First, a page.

CryptoWall ransomware held over 600K computers hostage, encrypted 5 billion files
A file-encrypting ransomware program called CryptoWall infected over 600,000 computer systems in the past six months and held 5 billion files hostage, earning its creators more than $1 million, researchers found.
The Counter Threat Unit (CTU) at Dell SecureWorks performed an extensive analysis of CryptoWall that involved gathering data from its command-and-control (C&C) servers, tracking its variants and distribution methods and counting payments made by victims so far.
CryptoWall is the largest and most destructive ransomware threat on the Internet at the moment and will likely continue to grow.
CryptoLocker asked victims for ransoms between $100 and $500 to recover their encrypted files and is estimated to have earned its creators around $3 million over 9 months of operation. The threat was shut down at the end of May following a multi-national law enforcement operation that had support from security vendors.
CryptoWall filled the void left by CryproLocker on the ransomware landscape through aggressive distribution using a variety of tactics that included spam emails with malicious links or attachments, drive-by-download attacks from sites infected with exploit kits and through installations by other malware programs already running on compromised computers.
The CryptoWall command-and-control servers assign a unique identifier to every infection and generate RSA public-private key pairs for each one.
The public keys are sent to infected computers and are used by the malware to encrypt files with popular extensions—movies, images, documents, etc.—that are stored on local hard drives, as well as on mapped network shares, including those from cloud storage services like Dropbox and Google Drive.
“Between mid-March and August 24, 2014, nearly 625,000 systems were infected with CryptoWall,” the CTU researchers said. “In that same timeframe, CryptoWall encrypted more than 5.25 billion files.”
The largest number of infected systems were located in the United States—253,521 or 40.6 percent of the total. The next most affected countries were Vietnam with 66,590 infections, the U.K. with 40,258, Canada with 32,579 and India with 22,582.
CryptoWall typically asks victims to pay the ransom in Bitcoin cryptocurrency, but earlier variants offered more payment options, including pre-paid cards like MoneyPak, Paysafecard, cashU, and Ukash.
The ransom amount grows if a victim doesn’t pay the ransom within the initial allotted time, which is usually between four and seven days. The CTU researchers observed payments that ranged between $200 and $10,000 in value, the majority of them (64 percent) being of $500.
“Of nearly 625,000 infections, 1,683 victims (0.27%) paid the ransom, for a total take of $1,101,900 over the course of six months,” the CTU researchers said.
This suggests that while CryptoWall managed to infect 100,000 more computers than CryptoLocker, it was less effective at generating income for its creators. Researchers determined in the past that 1.3 percent of CryptoLocker victims paid the ransom for a total of over 3 million dollars.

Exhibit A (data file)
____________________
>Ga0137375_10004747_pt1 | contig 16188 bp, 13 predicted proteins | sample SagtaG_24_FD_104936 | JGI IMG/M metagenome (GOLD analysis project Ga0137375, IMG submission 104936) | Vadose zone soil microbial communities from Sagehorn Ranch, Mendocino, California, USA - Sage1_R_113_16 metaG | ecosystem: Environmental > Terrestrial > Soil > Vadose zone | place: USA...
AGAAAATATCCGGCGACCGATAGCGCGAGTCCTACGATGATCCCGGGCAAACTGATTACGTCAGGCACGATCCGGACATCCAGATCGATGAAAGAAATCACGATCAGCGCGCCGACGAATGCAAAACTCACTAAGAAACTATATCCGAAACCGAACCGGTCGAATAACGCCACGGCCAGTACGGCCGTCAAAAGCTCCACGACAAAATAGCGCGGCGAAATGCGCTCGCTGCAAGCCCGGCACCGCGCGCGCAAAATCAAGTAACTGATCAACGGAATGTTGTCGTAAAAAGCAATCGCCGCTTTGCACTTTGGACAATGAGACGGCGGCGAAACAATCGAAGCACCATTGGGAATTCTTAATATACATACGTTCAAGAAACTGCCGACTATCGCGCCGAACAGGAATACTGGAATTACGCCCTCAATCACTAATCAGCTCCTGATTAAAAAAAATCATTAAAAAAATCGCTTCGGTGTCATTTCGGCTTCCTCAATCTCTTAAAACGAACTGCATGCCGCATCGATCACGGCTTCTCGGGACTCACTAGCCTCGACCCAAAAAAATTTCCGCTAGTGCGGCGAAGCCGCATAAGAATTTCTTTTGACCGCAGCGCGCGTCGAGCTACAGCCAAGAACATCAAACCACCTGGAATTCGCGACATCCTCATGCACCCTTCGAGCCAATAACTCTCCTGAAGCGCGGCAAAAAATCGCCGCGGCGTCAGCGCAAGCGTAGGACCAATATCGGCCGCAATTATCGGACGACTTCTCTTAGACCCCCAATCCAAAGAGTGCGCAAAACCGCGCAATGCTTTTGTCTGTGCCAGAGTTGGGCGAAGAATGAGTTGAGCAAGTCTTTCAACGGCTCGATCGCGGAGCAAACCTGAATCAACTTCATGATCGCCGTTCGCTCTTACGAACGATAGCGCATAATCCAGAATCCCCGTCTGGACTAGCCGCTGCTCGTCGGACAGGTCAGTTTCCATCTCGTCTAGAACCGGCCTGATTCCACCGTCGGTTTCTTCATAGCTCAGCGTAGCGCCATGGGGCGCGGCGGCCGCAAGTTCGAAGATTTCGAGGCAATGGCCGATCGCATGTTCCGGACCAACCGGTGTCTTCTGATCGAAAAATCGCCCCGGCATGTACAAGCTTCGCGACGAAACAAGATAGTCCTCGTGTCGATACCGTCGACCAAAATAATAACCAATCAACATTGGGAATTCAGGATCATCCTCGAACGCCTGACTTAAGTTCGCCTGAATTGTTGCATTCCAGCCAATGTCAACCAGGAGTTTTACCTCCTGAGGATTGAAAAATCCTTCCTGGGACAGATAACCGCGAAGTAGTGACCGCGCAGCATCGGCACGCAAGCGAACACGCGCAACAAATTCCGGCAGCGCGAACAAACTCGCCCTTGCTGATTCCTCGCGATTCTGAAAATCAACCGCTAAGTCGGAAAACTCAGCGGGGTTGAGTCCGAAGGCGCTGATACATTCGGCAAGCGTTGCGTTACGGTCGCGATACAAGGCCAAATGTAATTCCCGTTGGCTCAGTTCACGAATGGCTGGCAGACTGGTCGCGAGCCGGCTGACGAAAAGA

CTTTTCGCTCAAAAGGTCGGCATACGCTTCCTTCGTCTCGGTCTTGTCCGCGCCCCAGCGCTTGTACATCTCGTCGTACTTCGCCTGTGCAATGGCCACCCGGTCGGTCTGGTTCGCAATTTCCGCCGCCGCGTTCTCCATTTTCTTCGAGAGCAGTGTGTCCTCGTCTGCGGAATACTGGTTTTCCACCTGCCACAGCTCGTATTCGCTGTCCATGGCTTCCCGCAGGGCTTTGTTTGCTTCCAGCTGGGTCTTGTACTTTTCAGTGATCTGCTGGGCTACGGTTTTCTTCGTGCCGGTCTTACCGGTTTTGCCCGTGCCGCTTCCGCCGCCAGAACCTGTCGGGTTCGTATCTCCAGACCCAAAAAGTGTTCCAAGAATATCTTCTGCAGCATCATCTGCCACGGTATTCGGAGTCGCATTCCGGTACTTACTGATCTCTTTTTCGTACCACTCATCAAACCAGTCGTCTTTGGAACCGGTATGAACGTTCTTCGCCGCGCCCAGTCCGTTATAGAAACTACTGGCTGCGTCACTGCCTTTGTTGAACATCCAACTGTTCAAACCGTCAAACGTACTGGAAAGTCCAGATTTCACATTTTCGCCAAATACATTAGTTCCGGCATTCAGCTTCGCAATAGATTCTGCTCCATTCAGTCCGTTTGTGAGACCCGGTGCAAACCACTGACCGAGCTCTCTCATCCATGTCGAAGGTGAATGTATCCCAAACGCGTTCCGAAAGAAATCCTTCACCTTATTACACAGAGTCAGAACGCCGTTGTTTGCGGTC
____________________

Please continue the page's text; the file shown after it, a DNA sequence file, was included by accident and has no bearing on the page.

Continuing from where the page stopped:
Here are some steps that you can take to minimize the risk of being infected.
1. Back up, back up, back up
It’s hard to state strongly enough the importance of backing up data. There are many systems available to back up corporate data, and note that a true backup means having the exact same data in at least two places at once. Preferably, your business has many copies, with a few older revisions, in locations not easily compromised.
But here’s the catch: Backups can get ransomware, too. A trojan-like Cryptolocker can infect and encrypt any drives that are connected to the hostage computer, share network volumes and even cloud data if local files are set to automatically sync whenever they’re modified. Having offline, offsite and write-protected backups is the only surefire way to avoid being at the mercy of ransomware.
2. Consider your operating system
Most ransomware is designed to infect Windows. Linux variants and Apple’s OS X benefit from the sandboxing and security features of their underlying Unix foundation.
But, beware: Mac users are not off the hook.
Businesses who run Windows on their Macs may be putting their data in danger. Many Windows virtual machines share their Mac-side home folders and drives with Windows. If ransomware infects the Windows virtual machine and Mac-side data is shared, the ransomware will encrypt the Mac data, too.
3. Have Smart IT Policies
A healthy dose of skepticism is one of the best defenses against ransomware, and an informed user base is one that is less likely to fall prey to ransomeware schemes–especially the social engineering variety. Good communication between your Managed Service Provider and end-users is vital in this regard.
On the flip side, encourage end-users to ask questions, and don’t create a blame environment. If an end-user comes across a site that looks potentially unsafe (e.g.if a third-party service like Moneypak is involved, or the “FBI” requests payment in Bitcoin), teach them to be suspicious, speak out, and contact your Managed Service Provider instead of taking rash action based on fear.
Keeping Company Data Safe
Malware will continue to get more pernicious, clever and widespread. Ransomware is just the latest tool of dedicated criminals who are bent on coming up with new and inventive ways to exploit ordinary users and businesses alike. Defending against new waves of malware requires vigilance and–above all– better communication between IT departments and workers.
If your business is in need of a disaster recovery plan to avoid such a headache; Call CTI Technology today and we can help develop the right plan to protect your data and your business.